Matthew 13:22 He also that received seed among the thorns is he that heareth the word; and the care of this world, and the deceitfulness of riches, choke the word, and he becometh unfruitful.

Luke 10:41 And Jesus answered and said unto her, Martha, Martha, thou art careful and troubled about many things:

42 But one thing is needful: and Mary hath chosen that good part, which shall not be taken away from her.

Luke 21:34 And take heed to yourselves, lest at any time your hearts be overcharged with surfeiting, and drunkenness, and cares of this life, and so that day come upon you unawares.

I Corinthians 7:29 But this I say, brethren, the time is short: it remaineth, that both they that have wives be as though they had none;

30 And they that weep, as though they wept not; and they that rejoice, as though they rejoiced not; and they that buy, as though they possessed not;

31 And they that use this world, as not abusing it: for the fashion of this world passeth away.

32 But I would have you without carefulness. He that is unmarried careth for the things that belong to the Lord, how he may please the Lord:

33 But he that is married careth for the things that are of the world, how he may please his wife.

34 There is difference also between a wife and a virgin. The unmarried woman careth for the things of the Lord, that she may be holy both in body and in spirit: but she that is married careth for the things of the world, how she may please her husband.

35 And this I speak for your own profit; not that I may cast a snare upon you, but for that which is comely, and that ye may attend upon the Lord without distraction.

Philippians 4:6 Be careful for nothing; but in every thing by prayer and supplication with thanksgiving let your requests be made known unto God.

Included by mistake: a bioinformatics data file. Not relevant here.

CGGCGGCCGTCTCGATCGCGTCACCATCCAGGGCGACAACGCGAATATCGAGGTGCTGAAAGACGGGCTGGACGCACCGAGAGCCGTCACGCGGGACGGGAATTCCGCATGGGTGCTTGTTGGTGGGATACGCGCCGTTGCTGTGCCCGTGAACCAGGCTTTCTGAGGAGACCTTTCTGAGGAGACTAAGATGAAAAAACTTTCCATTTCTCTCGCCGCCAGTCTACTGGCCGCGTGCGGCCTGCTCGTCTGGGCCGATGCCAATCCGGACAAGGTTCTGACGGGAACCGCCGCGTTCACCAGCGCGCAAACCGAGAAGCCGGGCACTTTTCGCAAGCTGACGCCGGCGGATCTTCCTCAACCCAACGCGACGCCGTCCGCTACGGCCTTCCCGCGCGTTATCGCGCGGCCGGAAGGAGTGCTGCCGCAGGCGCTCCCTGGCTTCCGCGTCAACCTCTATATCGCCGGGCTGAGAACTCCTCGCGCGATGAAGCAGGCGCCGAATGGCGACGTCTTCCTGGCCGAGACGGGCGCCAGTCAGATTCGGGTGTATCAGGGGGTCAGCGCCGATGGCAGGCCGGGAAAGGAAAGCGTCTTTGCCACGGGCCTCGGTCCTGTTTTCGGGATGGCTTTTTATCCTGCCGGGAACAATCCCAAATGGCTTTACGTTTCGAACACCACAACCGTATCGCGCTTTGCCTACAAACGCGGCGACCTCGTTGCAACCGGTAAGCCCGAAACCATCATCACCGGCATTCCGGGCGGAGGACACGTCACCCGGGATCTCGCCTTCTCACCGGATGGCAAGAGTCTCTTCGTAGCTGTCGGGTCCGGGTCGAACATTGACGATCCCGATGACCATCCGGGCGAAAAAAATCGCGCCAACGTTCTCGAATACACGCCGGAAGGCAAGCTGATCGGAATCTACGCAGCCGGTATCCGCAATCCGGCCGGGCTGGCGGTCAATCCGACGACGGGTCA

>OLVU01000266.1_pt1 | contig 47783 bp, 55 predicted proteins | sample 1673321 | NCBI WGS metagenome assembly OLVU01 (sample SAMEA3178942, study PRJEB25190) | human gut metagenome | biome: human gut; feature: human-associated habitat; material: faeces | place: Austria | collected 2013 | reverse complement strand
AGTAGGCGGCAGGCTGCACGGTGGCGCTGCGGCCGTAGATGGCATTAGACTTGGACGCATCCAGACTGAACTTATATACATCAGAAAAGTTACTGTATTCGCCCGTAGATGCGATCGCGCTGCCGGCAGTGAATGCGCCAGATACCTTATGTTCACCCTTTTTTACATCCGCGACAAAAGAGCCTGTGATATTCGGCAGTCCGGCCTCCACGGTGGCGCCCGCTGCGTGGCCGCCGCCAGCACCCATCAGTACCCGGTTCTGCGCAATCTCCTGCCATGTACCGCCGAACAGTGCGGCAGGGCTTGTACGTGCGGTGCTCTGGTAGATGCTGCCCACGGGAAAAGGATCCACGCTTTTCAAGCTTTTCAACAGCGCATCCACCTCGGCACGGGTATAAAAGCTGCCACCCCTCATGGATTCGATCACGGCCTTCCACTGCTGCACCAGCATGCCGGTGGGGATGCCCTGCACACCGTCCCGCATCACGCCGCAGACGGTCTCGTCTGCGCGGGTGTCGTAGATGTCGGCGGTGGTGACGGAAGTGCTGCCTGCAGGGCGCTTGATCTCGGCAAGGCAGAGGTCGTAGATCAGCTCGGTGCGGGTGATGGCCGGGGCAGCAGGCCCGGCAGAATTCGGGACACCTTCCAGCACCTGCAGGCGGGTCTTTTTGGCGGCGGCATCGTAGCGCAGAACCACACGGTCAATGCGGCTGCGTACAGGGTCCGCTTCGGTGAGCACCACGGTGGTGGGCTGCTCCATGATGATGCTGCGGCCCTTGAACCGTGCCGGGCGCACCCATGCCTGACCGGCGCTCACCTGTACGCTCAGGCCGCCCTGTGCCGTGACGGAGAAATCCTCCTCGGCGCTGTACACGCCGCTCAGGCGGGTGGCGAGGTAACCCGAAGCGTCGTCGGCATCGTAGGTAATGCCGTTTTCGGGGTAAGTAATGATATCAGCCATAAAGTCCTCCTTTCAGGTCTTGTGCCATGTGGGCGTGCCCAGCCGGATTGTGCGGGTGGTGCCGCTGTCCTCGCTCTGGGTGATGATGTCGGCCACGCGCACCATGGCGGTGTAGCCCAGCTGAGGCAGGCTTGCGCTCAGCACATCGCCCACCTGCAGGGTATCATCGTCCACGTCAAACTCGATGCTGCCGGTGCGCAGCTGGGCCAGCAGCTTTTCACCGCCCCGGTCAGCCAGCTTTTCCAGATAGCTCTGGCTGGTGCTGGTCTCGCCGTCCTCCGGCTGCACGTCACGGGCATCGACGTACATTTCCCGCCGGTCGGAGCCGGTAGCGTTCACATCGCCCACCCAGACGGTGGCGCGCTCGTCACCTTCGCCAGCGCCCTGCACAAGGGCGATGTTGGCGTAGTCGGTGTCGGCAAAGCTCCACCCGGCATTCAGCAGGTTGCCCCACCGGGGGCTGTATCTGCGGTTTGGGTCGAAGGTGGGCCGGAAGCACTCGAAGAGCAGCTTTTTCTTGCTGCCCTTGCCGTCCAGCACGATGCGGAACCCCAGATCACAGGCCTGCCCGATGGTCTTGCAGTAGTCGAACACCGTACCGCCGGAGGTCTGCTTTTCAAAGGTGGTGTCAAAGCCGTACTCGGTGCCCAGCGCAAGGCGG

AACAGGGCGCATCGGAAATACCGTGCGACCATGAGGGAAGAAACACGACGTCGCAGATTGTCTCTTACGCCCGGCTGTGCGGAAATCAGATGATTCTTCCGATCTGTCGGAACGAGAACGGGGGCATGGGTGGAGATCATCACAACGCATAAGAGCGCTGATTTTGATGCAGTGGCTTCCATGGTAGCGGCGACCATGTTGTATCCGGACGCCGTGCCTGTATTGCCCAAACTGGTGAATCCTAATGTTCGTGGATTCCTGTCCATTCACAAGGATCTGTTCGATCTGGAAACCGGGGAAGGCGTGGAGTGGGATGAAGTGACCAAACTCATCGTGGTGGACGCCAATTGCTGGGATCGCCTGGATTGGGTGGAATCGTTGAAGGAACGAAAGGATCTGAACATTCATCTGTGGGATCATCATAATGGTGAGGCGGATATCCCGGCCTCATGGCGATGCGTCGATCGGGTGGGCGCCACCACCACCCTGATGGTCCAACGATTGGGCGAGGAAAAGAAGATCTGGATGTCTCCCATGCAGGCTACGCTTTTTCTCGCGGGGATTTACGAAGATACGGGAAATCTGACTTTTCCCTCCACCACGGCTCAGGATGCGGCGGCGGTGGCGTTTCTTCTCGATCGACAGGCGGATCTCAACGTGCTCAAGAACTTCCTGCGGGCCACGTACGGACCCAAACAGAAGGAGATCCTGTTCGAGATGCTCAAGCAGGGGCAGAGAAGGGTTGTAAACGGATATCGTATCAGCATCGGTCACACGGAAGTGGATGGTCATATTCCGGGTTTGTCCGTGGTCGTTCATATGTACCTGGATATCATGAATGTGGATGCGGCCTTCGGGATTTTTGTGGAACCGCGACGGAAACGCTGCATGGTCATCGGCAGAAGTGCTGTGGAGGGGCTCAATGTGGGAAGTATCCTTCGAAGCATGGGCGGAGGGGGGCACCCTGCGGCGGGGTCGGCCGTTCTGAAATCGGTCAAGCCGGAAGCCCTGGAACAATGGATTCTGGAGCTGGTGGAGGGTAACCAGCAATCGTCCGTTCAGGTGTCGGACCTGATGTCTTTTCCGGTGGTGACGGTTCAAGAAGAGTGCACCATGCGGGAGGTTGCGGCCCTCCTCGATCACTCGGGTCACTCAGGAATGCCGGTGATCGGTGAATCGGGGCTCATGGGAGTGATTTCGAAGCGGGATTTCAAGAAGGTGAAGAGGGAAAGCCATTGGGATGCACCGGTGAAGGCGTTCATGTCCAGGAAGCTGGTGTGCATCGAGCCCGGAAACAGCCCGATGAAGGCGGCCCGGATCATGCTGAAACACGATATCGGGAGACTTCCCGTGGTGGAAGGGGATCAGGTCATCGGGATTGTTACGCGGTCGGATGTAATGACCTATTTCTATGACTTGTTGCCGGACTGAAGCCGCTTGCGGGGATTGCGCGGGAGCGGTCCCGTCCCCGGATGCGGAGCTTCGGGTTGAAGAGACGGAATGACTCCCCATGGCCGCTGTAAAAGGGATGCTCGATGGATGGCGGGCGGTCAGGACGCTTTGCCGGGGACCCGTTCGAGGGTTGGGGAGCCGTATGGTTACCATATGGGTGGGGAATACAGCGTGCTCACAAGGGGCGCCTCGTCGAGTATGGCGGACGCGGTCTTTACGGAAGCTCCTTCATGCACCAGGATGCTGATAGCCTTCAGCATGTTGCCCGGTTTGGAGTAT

7 And the peace of God, which passeth all understanding, shall keep your hearts and minds through Christ Jesus.

MEMORY VERSE: Casting all your care upon him; for he careth for you. —I Peter 5:7

CENTRAL THOUGHT: Worries, anxieties, and the pressures of care and concern for the things of this life—temporal needs of the family, such as food, clothing and housing—tend to divide the mind into many directions, distracting a person from full trust in, undivided love for, and full attention and service to God.


Matthew 13:22 “Care”: worry, anxiety, concern; from a word which means “to divide; to be drawn in different directions; to distract.” “Of this world”: of this present age. “The care which men cherish with regard to temporal objects and temporal affairs, as contrasted with the higher concern, the striving after the Messiah’s kingdom” (Meyer’s New Testament Commentary).

Luke 21:34 “Overcharged”: be made heavy; burdened, pressed or weighed down.
I Corinthians 7:31 “Abusing”: use to the full; abuse arising from over-much use. “As not using it to the full—not draining dry the cup of earthly advantages” (Pulpit Commentary). Philippians 4:6 “Be careful for nothing”: “Do not worry about anything” (New Living Translation). “Do not be anxious about anything” (New International Version).


The first one of the “thorns” that Jesus mentioned is the care of this world. As Luke records in chapter 21, this type of distracting, heavy care causes the heart to be overcharged, or weighted down. Jesus described this kind of care as that which the Gentiles seek after, meaning the worry type of care; the doubtful-mind type of care, about temporal things— “What shall we eat? What shall we drink? How shall we be clothed? (Matthew 6:31-32). He charged us to instead seek the kingdom of God and His righteousness first, above all else.

Luke also records the conversation Jesus had with Martha, who was “careful and troubled about many things.” As she was in the middle of fixing dinner, and perturbed that her sister was out of the kitchen listening to Jesus teach, we can gather that He was either telling her that by being more simple in her menu and just fixing one or two things, she could be free from so many kitchen duties and come in and hear the message herself; or, we can apply the “many things” to Martha’s distracted frame of mind over many anxieties. Seeing Mary serene and unconcerned, she became more agitated. The gentle rebuke from Jesus can be taken as personal instruction for any of us, man or woman, who find ourselves “run ragged” and are forgetting the most important thing.